Nursing Degrees: Bridging From LPN to RN

by TheCommuter Asst. Admin

9,634 Views | 23 Comments

The intended purpose of this article is to briefly introduce the steps that a licensed practical nurse (LPN) would take in order to become a registered nurse (RN).

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    Nursing Degrees: Bridging From LPN to RN

    Licensed practical nurses (LPN) have the ability to reinforce their current skill set, acquire new skills, learn additional theory, earn a higher income, and prepare for enhanced career mobility by continuing their educations to become registered nurses (RN). Bridge programs have been formulated to enable LPNs to complete an associate degree in nursing (ADN) or a bachelor of science degree in nursing (BSN) plus training at the professional registered nursing level. Both educational pathways will result in eligibility to take the National Council Licensure Examination for Registered Nurses (NCLEX-RN), and applicants who pass this exam will attain state licensure as RNs. These programs are sometimes known as RN bridge programs, RN mobility programs, RN fast-track programs, and RN completion programs.

    To get admitted into an LPN-to-RN or LPN-to-BSN program, the candidate must already hold state licensure as an LPN. Depending on the bridge program, admission requirements might also include an entrance exam, the completion of prerequisite courses, basic life support CPR certification, criminal background check, reference letters, work experience, negative tuberculin skin test or chest x-ray, and evidence of immunity against specific diseases such as measles, mumps, and rubella. A typical LPN-to-RN program that results in an associate degree might be one year long after all prerequisite classes have been completed, whereas an LPN-to-BSN program might take anywhere from two to three years after all prerequisite courses have been satisfactorily completed.

    RN bridge programs cover clinical nursing skills as well as educate students on a variety of topics. After graduating from a bridge program, most graduates will be able to either work as RNs or continue their educations to train for advanced practice specialties that require masters degrees, such as the family nurse practitioner role, midwifery, or certified registered nurse anesthetist. The coursework in a typical RN bridge program includes classes on subjects such as leadership, nursing management, advanced patient care, nursing ethics, health assessment, advanced medical/surgical nursing, mental health nursing, OB nursing, research nursing, community health, and more. In addition, RN bridge programs usually incorporate a component that consists of hands-on clinical rotations for a specific number of hours.

    So many bridge programs are in existence today that offer LPNs the flexibility to continue their educations. Returning to school to pursue higher education might appear to be too much to handle for an LPN who works full-time in the nursing profession and juggles other responsibilities. However, the benefits of becoming an RN are definitely worth considering, especially if the LPN has many years until he or she reaches retirement age.
    Last edit by TheCommuter on Aug 2, '12
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  3. About TheCommuter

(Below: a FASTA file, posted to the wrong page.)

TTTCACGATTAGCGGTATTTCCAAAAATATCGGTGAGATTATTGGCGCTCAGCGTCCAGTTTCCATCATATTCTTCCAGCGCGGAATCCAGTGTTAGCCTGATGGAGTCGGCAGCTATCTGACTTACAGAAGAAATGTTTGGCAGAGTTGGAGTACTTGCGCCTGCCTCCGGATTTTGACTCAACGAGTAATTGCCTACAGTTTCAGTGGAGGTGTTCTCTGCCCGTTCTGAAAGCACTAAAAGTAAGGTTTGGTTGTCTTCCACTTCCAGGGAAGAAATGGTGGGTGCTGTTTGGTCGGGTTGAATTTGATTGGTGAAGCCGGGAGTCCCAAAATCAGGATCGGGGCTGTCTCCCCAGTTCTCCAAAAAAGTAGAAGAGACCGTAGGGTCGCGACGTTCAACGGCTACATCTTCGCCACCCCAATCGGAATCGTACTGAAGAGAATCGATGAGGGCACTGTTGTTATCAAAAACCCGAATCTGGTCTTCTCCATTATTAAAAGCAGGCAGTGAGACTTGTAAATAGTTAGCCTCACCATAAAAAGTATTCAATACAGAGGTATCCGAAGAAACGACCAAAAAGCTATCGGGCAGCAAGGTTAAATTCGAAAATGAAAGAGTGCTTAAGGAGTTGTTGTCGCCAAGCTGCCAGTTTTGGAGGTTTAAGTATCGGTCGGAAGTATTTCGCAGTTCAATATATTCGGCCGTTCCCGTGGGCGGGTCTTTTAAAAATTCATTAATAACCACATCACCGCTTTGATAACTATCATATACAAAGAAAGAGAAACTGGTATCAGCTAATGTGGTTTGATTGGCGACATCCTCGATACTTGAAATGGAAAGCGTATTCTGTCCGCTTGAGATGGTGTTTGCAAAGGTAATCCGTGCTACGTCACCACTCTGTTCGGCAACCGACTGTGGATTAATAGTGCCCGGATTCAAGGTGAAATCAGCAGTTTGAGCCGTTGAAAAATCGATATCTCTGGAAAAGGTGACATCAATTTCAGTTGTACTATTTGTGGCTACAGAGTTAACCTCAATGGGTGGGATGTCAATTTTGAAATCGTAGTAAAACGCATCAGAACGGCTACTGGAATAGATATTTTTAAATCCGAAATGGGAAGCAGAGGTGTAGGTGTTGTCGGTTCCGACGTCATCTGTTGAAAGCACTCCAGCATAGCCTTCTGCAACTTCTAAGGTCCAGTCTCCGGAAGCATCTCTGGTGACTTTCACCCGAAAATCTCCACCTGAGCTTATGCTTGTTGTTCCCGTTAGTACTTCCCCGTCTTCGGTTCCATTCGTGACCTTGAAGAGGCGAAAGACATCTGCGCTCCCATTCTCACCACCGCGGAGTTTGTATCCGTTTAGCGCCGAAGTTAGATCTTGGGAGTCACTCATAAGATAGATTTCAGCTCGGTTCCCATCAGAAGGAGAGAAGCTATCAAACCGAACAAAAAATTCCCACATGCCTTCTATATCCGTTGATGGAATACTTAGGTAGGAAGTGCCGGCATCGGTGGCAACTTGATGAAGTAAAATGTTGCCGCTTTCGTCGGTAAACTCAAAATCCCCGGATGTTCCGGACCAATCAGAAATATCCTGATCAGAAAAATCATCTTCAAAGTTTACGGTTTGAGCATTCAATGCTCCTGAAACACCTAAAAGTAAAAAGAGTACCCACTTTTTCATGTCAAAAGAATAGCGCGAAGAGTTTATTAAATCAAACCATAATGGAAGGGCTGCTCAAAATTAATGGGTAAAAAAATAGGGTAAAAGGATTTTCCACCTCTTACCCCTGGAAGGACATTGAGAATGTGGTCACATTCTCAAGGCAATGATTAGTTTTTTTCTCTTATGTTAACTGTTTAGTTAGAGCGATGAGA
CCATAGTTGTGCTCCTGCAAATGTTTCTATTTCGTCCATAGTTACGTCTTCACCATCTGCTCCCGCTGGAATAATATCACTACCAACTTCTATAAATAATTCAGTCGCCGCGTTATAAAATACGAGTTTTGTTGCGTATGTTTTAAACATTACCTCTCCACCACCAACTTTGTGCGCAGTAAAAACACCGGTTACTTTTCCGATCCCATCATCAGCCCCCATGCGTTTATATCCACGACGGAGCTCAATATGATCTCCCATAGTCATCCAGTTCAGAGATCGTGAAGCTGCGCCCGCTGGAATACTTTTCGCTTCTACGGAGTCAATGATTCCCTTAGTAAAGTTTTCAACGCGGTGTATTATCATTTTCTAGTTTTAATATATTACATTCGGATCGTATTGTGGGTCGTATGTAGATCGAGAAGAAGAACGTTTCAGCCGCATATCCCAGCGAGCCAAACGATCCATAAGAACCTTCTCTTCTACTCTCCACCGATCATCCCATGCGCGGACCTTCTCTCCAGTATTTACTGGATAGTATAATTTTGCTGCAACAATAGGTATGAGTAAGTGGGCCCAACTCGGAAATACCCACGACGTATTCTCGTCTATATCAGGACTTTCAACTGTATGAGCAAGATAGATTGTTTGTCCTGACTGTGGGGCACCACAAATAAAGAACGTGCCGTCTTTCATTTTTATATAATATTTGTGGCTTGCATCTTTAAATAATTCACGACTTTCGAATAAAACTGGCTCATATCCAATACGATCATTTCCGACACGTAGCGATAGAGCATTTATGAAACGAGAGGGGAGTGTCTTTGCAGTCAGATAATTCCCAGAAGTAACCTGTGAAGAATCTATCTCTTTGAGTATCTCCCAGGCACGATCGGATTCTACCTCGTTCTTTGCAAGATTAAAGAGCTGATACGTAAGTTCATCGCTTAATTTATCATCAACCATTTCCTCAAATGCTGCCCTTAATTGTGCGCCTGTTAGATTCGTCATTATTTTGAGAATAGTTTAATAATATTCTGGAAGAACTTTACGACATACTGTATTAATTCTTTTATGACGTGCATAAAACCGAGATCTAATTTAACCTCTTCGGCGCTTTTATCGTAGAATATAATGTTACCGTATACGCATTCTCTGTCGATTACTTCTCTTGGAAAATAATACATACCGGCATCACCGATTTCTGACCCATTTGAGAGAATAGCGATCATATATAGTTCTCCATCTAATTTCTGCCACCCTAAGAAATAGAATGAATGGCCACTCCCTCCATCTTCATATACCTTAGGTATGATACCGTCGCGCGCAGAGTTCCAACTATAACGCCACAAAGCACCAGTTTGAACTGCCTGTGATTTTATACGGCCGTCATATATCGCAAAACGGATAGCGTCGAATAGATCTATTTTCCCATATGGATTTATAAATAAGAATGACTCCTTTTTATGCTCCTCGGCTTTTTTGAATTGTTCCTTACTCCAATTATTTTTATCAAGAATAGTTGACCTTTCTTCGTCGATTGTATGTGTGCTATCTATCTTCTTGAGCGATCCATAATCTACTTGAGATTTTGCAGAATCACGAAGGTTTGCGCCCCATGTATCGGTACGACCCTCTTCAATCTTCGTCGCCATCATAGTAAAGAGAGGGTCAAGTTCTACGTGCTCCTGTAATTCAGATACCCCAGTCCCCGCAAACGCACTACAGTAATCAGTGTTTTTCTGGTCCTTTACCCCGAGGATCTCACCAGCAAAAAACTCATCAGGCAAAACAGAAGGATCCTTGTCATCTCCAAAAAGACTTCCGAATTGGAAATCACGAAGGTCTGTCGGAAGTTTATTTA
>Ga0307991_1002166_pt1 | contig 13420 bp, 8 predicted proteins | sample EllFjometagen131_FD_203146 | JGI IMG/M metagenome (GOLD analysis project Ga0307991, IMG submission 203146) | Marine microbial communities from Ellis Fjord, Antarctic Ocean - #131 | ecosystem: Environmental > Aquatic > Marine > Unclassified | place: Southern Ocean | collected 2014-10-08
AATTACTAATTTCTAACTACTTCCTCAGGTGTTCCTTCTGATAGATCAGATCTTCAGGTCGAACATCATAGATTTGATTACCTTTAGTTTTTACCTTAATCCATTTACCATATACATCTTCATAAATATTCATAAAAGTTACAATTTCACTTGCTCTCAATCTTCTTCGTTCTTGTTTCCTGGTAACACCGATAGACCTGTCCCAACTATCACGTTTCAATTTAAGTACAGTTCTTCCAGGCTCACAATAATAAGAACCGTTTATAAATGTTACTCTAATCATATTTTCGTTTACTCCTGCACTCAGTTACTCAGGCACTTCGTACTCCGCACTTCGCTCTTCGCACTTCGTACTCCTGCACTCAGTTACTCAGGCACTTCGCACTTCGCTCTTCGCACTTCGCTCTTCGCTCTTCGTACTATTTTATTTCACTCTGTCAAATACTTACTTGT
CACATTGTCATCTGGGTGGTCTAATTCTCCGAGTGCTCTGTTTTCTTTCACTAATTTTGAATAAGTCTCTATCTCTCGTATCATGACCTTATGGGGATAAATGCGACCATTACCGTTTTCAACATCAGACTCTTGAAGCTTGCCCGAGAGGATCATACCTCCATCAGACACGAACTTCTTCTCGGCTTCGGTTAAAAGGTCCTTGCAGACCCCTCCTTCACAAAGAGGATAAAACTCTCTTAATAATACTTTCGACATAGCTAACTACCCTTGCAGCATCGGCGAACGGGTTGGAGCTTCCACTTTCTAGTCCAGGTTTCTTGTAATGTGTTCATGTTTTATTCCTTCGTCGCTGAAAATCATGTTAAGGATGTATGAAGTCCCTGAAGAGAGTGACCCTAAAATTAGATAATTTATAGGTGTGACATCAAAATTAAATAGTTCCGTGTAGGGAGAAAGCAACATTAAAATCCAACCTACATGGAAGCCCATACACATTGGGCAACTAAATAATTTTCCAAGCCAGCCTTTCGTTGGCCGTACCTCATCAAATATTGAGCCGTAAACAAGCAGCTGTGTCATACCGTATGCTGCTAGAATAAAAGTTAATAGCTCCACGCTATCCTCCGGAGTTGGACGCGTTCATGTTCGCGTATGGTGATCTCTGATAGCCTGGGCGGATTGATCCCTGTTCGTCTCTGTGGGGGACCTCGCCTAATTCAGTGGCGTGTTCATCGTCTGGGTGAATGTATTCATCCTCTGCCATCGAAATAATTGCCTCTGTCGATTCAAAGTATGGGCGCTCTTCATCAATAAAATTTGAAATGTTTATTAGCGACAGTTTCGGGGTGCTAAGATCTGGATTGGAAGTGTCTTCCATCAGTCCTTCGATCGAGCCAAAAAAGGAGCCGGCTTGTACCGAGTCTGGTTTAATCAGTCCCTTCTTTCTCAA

TheCommuter is a moderator of allnurses.com and has varied experiences upon which to draw for her articles. She was an LPN/LVN for more than four years prior to becoming a registered nurse.

    TheCommuter joined Feb '05 - from 'Fort Worth, Texas, USA'. Age: 33 TheCommuter has '8' year(s) of experience and specializes in 'acute rehab, long term care, and psych'. Posts: 26,846 Likes: 37,738; Learn more about TheCommuter by visiting their allnursesPage Website


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    23 Comments so far...

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    I have applied to one this fall at a local community college. Sadly, the competition is seemingly ridiculous. I disagree with the mobility. Another LPN I work with in the Emergency Department went on to obtain her EMT-P cert to improve her chances by applying to the straight RN program, the LPN-RN bridge, and finally the EMT-P to RN program. 4 years passed with multiple denials, finally just this past summer she was wait-listed and thankfully after a hard and depressing four years she managed to obtain a spot with the LPN-RN bridge! GET IT GURL!!

    I, personally, applied to two LPN to BSN programs and was turned away, or rather I was discouraged. Pre-nursing my GPA was a 3.76. I applied to both the RN and LPN programs (LPN as back-up). I reached a spot in the PN program. I finished. I work in an ED as a float nurse and frequently even as a primary nurse (< $15/ hr base tho). However, nursing school devoured my GPA. I now have a 2.9 and the minimum requirements for the two LPN to BSN programs is a 3.0 - one of them actually requires me to take a gym class. Seriously.

    Hopefully, this fall will bring more success with the ASN RN program since the minimum GPA requirement is a 2.0 and decisions are based off of TEAS test results and 4 main classes including Psyc, English, A&P 101, A&P102. I'm hoping with 3 A's, 1 B, and a 79.4% on my TEAS will provide me with enough lee-way to bridge over.

    The majority of the BSN programs have also done away with personal interviews and references. Currently these colleges have gone to a purely academic and measurable format that includes only test scores and academic standing. It infuriates me that some of these people are so purely smart but don't even WANT to be nurses- they just want the money or are doing this b/c its a back up. I actually wanted to be a nurse. I am a nurse. My job makes me happier with every passing day, but I am tired of always being asked, "are you going back to get your RN?"